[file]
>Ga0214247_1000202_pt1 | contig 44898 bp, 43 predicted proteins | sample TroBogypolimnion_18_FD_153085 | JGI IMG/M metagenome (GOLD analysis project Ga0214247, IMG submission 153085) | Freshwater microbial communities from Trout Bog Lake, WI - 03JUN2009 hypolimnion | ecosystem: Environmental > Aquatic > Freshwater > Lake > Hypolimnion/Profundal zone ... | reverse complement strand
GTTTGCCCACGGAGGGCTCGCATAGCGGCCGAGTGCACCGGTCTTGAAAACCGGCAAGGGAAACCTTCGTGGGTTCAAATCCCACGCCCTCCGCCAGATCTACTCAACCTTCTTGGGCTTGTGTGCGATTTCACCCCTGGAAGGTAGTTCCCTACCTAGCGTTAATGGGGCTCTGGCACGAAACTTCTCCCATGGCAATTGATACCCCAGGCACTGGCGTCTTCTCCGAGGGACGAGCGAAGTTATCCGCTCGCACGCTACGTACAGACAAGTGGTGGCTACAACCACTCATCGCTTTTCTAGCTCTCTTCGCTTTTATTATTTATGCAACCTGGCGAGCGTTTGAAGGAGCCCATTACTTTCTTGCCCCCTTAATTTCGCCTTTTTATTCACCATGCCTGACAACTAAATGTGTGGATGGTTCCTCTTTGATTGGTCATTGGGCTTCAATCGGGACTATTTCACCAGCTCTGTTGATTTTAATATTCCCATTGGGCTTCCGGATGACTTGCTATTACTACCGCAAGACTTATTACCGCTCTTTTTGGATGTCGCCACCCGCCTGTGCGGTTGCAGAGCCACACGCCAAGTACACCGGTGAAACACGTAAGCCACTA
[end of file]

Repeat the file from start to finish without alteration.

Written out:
>Ga0214247_1000202_pt1 | contig 44898 bp, 43 predicted proteins | sample TroBogypolimnion_18_FD_153085 | JGI IMG/M metagenome (GOLD analysis project Ga0214247, IMG submission 153085) | Freshwater microbial communities from Trout Bog Lake, WI - 03JUN2009 hypolimnion | ecosystem: Environmental > Aquatic > Freshwater > Lake > Hypolimnion/Profundal zone ... | reverse complement strand
GTTTGCCCACGGAGGGCTCGCATAGCGGCCGAGTGCACCGGTCTTGAAAACCGGCAAGGGAAACCTTCGTGGGTTCAAATCCCACGCCCTCCGCCAGATCTACTCAACCTTCTTGGGCTTGTGTGCGATTTCACCCCTGGAAGGTAGTTCCCTACCTAGCGTTAATGGGGCTCTGGCACGAAACTTCTCCCATGGCAATTGATACCCCAGGCACTGGCGTCTTCTCCGAGGGACGAGCGAAGTTATCCGCTCGCACGCTACGTACAGACAAGTGGTGGCTACAACCACTCATCGCTTTTCTAGCTCTCTTCGCTTTTATTATTTATGCAACCTGGCGAGCGTTTGAAGGAGCCCATTACTTTCTTGCCCCCTTAATTTCGCCTTTTTATTCACCATGCCTGACAACTAAATGTGTGGATGGTTCCTCTTTGATTGGTCATTGGGCTTCAATCGGGACTATTTCACCAGCTCTGTTGATTTTAATATTCCCATTGGGCTTCCGGATGACTTGCTATTACTACCGCAAGACTTATTACCGCTCTTTTTGGATGTCGCCACCCGCCTGTGCGGTTGCAGAGCCACACGCCAAGTACACCGGTGAAACACGTAAGCCACTA